My speculative reason: There seems no one have had the need compared to the efford to do it. I.e. you might be able to build an Eiffel Tower in your garden, assuming you have the space, the material, the people, the good enough ground, etc. and you can do it for your own pleasure. ;-)
The difference from C to C++ is as stated in the C++ standard:
In addition to the facilities provided by C, C++ provides additional data types, classes, templates, exceptions, namespaces, operator overloading, function name overloading, references, free store management operators, and additional library facilities.
If going to C++11, you might add lambda expressions and several other parts, all mainly syntactic sugar in the sense that they abstract something that is mainly parser related and could also be done (if not tedious) by other means.
What results as runtime items from parsing the above features are
- additional data types: some more built-in char/numeric types
- class: extended instance functions with
- class: inheritance with base class as sub object of a derived class
- class: special implicit function calls (ctor, dtor, etc.)
- class: vtable for virtual function calls
- class: ordering of definitions (mostly) do not matter in classes - only name lookup is affected
- templates: generated classes or functions based on type or constant integral values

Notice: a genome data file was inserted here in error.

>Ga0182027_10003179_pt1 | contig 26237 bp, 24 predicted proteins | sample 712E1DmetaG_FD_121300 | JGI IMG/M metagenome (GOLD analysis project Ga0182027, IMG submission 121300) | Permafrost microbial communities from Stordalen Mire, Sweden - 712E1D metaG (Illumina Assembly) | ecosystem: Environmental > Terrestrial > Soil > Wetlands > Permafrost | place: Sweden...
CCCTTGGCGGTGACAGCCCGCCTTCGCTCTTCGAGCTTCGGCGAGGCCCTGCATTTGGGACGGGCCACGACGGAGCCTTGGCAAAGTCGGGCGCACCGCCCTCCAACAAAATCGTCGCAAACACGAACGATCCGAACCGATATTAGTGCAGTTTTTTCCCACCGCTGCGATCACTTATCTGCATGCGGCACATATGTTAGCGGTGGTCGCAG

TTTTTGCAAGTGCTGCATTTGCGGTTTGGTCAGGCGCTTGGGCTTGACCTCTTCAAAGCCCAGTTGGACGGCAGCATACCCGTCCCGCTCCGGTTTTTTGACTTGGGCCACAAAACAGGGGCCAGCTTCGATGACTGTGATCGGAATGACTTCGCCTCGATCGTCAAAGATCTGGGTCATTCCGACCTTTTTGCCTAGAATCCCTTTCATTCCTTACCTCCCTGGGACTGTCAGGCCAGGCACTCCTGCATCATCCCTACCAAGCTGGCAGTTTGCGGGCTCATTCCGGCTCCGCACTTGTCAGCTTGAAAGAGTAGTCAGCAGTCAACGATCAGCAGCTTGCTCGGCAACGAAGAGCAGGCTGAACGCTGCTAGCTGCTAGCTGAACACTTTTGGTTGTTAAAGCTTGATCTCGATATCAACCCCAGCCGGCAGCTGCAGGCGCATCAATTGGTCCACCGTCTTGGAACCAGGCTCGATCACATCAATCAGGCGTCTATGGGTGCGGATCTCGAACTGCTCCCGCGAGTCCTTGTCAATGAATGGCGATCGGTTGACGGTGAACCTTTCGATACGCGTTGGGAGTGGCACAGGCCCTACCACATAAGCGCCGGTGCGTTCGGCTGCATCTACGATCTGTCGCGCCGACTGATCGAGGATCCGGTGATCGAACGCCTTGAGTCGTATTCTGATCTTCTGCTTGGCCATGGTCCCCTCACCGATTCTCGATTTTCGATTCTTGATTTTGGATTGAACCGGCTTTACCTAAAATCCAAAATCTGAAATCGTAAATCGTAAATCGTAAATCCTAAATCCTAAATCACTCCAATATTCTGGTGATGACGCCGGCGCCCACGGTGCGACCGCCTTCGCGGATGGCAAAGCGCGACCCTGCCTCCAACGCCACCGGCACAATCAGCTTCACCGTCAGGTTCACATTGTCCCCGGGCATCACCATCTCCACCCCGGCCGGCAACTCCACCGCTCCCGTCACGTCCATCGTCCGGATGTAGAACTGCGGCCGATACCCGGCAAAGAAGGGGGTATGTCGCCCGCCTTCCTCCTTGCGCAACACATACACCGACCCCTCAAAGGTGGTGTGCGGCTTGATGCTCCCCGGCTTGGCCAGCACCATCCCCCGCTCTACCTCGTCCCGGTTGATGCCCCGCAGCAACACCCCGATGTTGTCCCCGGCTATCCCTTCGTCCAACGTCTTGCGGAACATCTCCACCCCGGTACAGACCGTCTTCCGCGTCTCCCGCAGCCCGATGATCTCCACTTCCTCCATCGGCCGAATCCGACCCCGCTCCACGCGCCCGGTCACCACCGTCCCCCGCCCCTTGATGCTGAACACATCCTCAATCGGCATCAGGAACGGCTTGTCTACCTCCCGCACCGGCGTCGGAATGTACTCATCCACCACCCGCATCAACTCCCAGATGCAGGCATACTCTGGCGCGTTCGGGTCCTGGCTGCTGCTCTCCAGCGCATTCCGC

- exceptions: additional control flow and especially cleanup-bookkeeping code
- namespaces: "syntactic sugar" (the unuique types, objects, fucntions get defined and called)
- overloading: "syntactic sugar" (the parser creates calls to the correct functions)
- references: "syntactic sugar", results in pointers or no runtime code at all
- new/delete: low level memory malloc/free plus ctor/dtor calls
- libraries: collection of items that base on language features
- lambda expression: "syntactic sugar" (implicit functor class)
There are nasty detail problems to overcome, but technically it can be regarded as a much extended C.
So, if you have a C++ frontend that manages to translate into functionally equivalent C, then you arrived at the level of CINT. Problems like multiple files and referencing libraries and object files is not unique to C++ but is a common fact with all C* languages. So, you can re-use these concepts of the interpreter of those languages (CINT?).
But again, justifying the effort depends very much on the prospective "gain".